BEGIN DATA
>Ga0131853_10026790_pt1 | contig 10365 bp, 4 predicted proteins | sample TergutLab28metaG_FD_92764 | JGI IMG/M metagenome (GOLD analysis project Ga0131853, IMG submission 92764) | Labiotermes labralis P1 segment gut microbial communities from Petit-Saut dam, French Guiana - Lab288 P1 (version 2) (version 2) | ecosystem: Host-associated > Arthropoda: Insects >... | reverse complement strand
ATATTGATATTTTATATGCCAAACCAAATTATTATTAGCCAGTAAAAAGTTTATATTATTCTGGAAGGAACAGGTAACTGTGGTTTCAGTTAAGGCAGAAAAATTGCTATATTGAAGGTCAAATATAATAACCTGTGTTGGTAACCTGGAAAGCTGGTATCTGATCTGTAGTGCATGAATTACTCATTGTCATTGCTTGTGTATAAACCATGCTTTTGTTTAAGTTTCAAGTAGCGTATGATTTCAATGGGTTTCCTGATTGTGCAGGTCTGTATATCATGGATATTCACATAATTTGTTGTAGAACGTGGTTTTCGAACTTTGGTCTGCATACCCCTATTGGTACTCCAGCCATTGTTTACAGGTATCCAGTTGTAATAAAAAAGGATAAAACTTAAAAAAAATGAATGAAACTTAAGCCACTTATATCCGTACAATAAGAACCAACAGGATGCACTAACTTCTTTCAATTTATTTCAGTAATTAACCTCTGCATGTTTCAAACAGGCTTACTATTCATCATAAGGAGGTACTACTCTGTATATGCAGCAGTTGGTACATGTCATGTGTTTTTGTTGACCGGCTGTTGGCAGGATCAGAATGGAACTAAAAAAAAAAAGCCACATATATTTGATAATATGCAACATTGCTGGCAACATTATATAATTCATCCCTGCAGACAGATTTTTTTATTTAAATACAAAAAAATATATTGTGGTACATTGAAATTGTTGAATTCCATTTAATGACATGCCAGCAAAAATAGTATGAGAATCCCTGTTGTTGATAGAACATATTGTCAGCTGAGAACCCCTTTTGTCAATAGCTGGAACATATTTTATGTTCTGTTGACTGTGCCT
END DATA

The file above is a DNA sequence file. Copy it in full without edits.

>Ga0131853_10026790_pt1 | contig 10365 bp, 4 predicted proteins | sample TergutLab28metaG_FD_92764 | JGI IMG/M metagenome (GOLD analysis project Ga0131853, IMG submission 92764) | Labiotermes labralis P1 segment gut microbial communities from Petit-Saut dam, French Guiana - Lab288 P1 (version 2) (version 2) | ecosystem: Host-associated > Arthropoda: Insects >... | reverse complement strand
ATATTGATATTTTATATGCCAAACCAAATTATTATTAGCCAGTAAAAAGTTTATATTATTCTGGAAGGAACAGGTAACTGTGGTTTCAGTTAAGGCAGAAAAATTGCTATATTGAAGGTCAAATATAATAACCTGTGTTGGTAACCTGGAAAGCTGGTATCTGATCTGTAGTGCATGAATTACTCATTGTCATTGCTTGTGTATAAACCATGCTTTTGTTTAAGTTTCAAGTAGCGTATGATTTCAATGGGTTTCCTGATTGTGCAGGTCTGTATATCATGGATATTCACATAATTTGTTGTAGAACGTGGTTTTCGAACTTTGGTCTGCATACCCCTATTGGTACTCCAGCCATTGTTTACAGGTATCCAGTTGTAATAAAAAAGGATAAAACTTAAAAAAAATGAATGAAACTTAAGCCACTTATATCCGTACAATAAGAACCAACAGGATGCACTAACTTCTTTCAATTTATTTCAGTAATTAACCTCTGCATGTTTCAAACAGGCTTACTATTCATCATAAGGAGGTACTACTCTGTATATGCAGCAGTTGGTACATGTCATGTGTTTTTGTTGACCGGCTGTTGGCAGGATCAGAATGGAACTAAAAAAAAAAAGCCACATATATTTGATAATATGCAACATTGCTGGCAACATTATATAATTCATCCCTGCAGACAGATTTTTTTATTTAAATACAAAAAAATATATTGTGGTACATTGAAATTGTTGAATTCCATTTAATGACATGCCAGCAAAAATAGTATGAGAATCCCTGTTGTTGATAGAACATATTGTCAGCTGAGAACCCCTTTTGTCAATAGCTGGAACATATTTTATGTTCTGTTGACTGTGCCT